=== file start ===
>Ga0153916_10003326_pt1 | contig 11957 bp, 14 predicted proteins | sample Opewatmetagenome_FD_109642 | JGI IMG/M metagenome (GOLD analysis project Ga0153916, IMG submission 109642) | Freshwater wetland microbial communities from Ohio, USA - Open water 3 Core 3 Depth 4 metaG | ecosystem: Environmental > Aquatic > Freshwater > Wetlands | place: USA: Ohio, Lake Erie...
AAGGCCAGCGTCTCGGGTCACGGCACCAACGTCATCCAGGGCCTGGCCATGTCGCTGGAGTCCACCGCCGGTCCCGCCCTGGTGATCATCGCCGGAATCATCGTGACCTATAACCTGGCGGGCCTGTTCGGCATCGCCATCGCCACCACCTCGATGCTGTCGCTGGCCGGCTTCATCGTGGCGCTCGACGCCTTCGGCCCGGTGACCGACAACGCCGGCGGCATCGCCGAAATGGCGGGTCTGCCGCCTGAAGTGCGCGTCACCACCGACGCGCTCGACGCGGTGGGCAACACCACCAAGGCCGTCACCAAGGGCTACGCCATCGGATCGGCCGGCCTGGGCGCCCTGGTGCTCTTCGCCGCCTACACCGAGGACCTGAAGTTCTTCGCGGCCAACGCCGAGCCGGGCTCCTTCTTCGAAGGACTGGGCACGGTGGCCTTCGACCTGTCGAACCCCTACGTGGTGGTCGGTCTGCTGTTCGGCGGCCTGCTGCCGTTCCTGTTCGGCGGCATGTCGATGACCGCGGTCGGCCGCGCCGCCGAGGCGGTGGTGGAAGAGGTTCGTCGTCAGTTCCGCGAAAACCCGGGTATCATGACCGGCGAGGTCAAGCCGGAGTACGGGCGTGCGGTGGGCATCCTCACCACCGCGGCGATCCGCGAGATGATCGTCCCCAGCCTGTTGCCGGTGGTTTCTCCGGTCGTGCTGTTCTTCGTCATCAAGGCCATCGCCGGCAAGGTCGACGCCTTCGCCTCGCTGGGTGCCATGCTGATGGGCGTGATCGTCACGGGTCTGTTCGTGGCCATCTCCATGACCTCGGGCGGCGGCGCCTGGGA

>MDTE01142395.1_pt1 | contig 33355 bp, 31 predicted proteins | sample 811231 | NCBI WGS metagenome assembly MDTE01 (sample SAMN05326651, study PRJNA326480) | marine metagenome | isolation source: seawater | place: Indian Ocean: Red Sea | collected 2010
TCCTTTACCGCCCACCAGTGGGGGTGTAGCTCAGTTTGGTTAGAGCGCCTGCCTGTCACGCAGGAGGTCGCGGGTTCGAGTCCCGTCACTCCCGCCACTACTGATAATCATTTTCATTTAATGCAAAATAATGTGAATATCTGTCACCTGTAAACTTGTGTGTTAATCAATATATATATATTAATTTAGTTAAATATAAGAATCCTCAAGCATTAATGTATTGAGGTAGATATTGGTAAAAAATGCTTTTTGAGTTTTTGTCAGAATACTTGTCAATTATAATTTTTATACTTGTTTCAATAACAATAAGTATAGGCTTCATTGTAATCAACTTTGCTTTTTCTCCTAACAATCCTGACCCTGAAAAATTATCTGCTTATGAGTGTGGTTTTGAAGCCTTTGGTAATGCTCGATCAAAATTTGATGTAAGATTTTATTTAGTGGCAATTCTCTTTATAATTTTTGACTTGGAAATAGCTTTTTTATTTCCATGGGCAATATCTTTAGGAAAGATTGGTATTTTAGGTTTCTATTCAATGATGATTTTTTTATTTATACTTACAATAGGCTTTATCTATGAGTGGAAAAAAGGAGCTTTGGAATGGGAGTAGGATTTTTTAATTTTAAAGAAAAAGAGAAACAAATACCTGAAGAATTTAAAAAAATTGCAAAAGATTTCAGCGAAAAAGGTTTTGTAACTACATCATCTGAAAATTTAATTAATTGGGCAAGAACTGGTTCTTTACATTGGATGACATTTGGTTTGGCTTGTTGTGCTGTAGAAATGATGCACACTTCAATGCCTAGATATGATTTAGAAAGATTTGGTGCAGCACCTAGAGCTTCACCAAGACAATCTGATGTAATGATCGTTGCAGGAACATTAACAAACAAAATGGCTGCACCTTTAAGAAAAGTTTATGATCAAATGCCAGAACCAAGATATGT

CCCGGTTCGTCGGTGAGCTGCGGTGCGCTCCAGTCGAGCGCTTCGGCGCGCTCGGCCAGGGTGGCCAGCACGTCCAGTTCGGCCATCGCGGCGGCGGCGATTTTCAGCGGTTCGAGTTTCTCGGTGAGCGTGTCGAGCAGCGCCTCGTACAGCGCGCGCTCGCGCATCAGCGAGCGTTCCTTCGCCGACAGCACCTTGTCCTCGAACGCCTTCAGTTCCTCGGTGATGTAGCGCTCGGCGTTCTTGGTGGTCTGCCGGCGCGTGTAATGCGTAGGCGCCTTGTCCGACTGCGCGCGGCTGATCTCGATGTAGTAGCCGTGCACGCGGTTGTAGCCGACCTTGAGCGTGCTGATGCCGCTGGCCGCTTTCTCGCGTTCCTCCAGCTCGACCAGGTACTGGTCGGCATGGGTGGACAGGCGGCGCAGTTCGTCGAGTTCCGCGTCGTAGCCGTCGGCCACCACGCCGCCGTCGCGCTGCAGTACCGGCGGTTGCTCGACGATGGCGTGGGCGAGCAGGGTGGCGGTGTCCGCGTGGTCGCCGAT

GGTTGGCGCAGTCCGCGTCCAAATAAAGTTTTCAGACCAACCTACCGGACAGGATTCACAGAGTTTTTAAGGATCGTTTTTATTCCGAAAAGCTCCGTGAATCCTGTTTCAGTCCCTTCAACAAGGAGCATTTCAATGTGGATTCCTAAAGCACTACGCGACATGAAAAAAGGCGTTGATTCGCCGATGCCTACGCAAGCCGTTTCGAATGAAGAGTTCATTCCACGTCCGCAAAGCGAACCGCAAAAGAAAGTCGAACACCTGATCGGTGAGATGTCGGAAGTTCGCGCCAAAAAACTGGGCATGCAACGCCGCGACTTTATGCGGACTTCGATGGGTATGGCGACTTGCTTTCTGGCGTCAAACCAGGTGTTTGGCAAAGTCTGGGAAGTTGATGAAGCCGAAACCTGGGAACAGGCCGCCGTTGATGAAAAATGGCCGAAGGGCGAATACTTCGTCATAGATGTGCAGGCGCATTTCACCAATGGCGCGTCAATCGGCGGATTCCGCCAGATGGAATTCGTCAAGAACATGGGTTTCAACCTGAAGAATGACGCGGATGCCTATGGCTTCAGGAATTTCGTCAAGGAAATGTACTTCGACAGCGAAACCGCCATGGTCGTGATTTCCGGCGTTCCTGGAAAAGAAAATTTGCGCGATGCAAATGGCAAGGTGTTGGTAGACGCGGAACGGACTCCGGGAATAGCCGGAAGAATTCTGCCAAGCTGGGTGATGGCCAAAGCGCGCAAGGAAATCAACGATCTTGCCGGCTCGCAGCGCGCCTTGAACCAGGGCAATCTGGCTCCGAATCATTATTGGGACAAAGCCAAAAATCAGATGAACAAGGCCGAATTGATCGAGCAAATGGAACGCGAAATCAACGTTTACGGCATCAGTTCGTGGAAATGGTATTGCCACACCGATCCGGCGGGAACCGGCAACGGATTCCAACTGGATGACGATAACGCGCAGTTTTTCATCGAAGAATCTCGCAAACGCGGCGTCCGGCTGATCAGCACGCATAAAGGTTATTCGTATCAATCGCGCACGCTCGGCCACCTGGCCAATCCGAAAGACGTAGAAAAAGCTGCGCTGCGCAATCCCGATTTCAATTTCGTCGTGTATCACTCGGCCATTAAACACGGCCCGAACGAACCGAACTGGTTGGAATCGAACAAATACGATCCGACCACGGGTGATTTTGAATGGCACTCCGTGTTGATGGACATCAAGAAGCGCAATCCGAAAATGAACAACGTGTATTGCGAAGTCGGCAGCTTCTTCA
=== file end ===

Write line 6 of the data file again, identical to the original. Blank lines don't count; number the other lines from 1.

GGTTGGCGCAGTCCGCGTCCAAATAAAGTTTTCAGACCAACCTACCGGACAGGATTCACAGAGTTTTTAAGGATCGTTTTTATTCCGAAAAGCTCCGTGAATCCTGTTTCAGTCCCTTCAACAAGGAGCATTTCAATGTGGATTCCTAAAGCACTACGCGACATGAAAAAAGGCGTTGATTCGCCGATGCCTACGCAAGCCGTTTCGAATGAAGAGTTCATTCCACGTCCGCAAAGCGAACCGCAAAAGAAAGTCGAACACCTGATCGGTGAGATGTCGGAAGTTCGCGCCAAAAAACTGGGCATGCAACGCCGCGACTTTATGCGGACTTCGATGGGTATGGCGACTTGCTTTCTGGCGTCAAACCAGGTGTTTGGCAAAGTCTGGGAAGTTGATGAAGCCGAAACCTGGGAACAGGCCGCCGTTGATGAAAAATGGCCGAAGGGCGAATACTTCGTCATAGATGTGCAGGCGCATTTCACCAATGGCGCGTCAATCGGCGGATTCCGCCAGATGGAATTCGTCAAGAACATGGGTTTCAACCTGAAGAATGACGCGGATGCCTATGGCTTCAGGAATTTCGTCAAGGAAATGTACTTCGACAGCGAAACCGCCATGGTCGTGATTTCCGGCGTTCCTGGAAAAGAAAATTTGCGCGATGCAAATGGCAAGGTGTTGGTAGACGCGGAACGGACTCCGGGAATAGCCGGAAGAATTCTGCCAAGCTGGGTGATGGCCAAAGCGCGCAAGGAAATCAACGATCTTGCCGGCTCGCAGCGCGCCTTGAACCAGGGCAATCTGGCTCCGAATCATTATTGGGACAAAGCCAAAAATCAGATGAACAAGGCCGAATTGATCGAGCAAATGGAACGCGAAATCAACGTTTACGGCATCAGTTCGTGGAAATGGTATTGCCACACCGATCCGGCGGGAACCGGCAACGGATTCCAACTGGATGACGATAACGCGCAGTTTTTCATCGAAGAATCTCGCAAACGCGGCGTCCGGCTGATCAGCACGCATAAAGGTTATTCGTATCAATCGCGCACGCTCGGCCACCTGGCCAATCCGAAAGACGTAGAAAAAGCTGCGCTGCGCAATCCCGATTTCAATTTCGTCGTGTATCACTCGGCCATTAAACACGGCCCGAACGAACCGAACTGGTTGGAATCGAACAAATACGATCCGACCACGGGTGATTTTGAATGGCACTCCGTGTTGATGGACATCAAGAAGCGCAATCCGAAAATGAACAACGTGTATTGCGAAGTCGGCAGCTTCTTCA